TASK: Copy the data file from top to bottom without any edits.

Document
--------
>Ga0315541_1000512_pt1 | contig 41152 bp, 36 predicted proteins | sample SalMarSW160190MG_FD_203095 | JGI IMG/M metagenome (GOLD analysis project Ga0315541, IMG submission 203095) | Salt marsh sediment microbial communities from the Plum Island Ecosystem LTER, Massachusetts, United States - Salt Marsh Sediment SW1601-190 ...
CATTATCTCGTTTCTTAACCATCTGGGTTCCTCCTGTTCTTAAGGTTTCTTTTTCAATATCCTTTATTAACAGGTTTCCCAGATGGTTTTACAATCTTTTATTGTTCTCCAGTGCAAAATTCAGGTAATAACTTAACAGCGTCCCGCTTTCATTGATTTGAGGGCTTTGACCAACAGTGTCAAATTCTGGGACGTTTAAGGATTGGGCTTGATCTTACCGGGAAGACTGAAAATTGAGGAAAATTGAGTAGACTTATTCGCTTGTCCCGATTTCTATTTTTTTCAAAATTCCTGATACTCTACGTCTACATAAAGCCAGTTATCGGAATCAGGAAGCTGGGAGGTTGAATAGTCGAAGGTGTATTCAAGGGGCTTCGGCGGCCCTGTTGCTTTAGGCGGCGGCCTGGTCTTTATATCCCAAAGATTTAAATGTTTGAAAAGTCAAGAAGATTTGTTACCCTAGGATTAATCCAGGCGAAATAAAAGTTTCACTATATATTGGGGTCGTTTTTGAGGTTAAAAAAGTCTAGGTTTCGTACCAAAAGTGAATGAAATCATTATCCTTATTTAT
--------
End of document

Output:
>Ga0315541_1000512_pt1 | contig 41152 bp, 36 predicted proteins | sample SalMarSW160190MG_FD_203095 | JGI IMG/M metagenome (GOLD analysis project Ga0315541, IMG submission 203095) | Salt marsh sediment microbial communities from the Plum Island Ecosystem LTER, Massachusetts, United States - Salt Marsh Sediment SW1601-190 ...
CATTATCTCGTTTCTTAACCATCTGGGTTCCTCCTGTTCTTAAGGTTTCTTTTTCAATATCCTTTATTAACAGGTTTCCCAGATGGTTTTACAATCTTTTATTGTTCTCCAGTGCAAAATTCAGGTAATAACTTAACAGCGTCCCGCTTTCATTGATTTGAGGGCTTTGACCAACAGTGTCAAATTCTGGGACGTTTAAGGATTGGGCTTGATCTTACCGGGAAGACTGAAAATTGAGGAAAATTGAGTAGACTTATTCGCTTGTCCCGATTTCTATTTTTTTCAAAATTCCTGATACTCTACGTCTACATAAAGCCAGTTATCGGAATCAGGAAGCTGGGAGGTTGAATAGTCGAAGGTGTATTCAAGGGGCTTCGGCGGCCCTGTTGCTTTAGGCGGCGGCCTGGTCTTTATATCCCAAAGATTTAAATGTTTGAAAAGTCAAGAAGATTTGTTACCCTAGGATTAATCCAGGCGAAATAAAAGTTTCACTATATATTGGGGTCGTTTTTGAGGTTAAAAAAGTCTAGGTTTCGTACCAAAAGTGAATGAAATCATTATCCTTATTTAT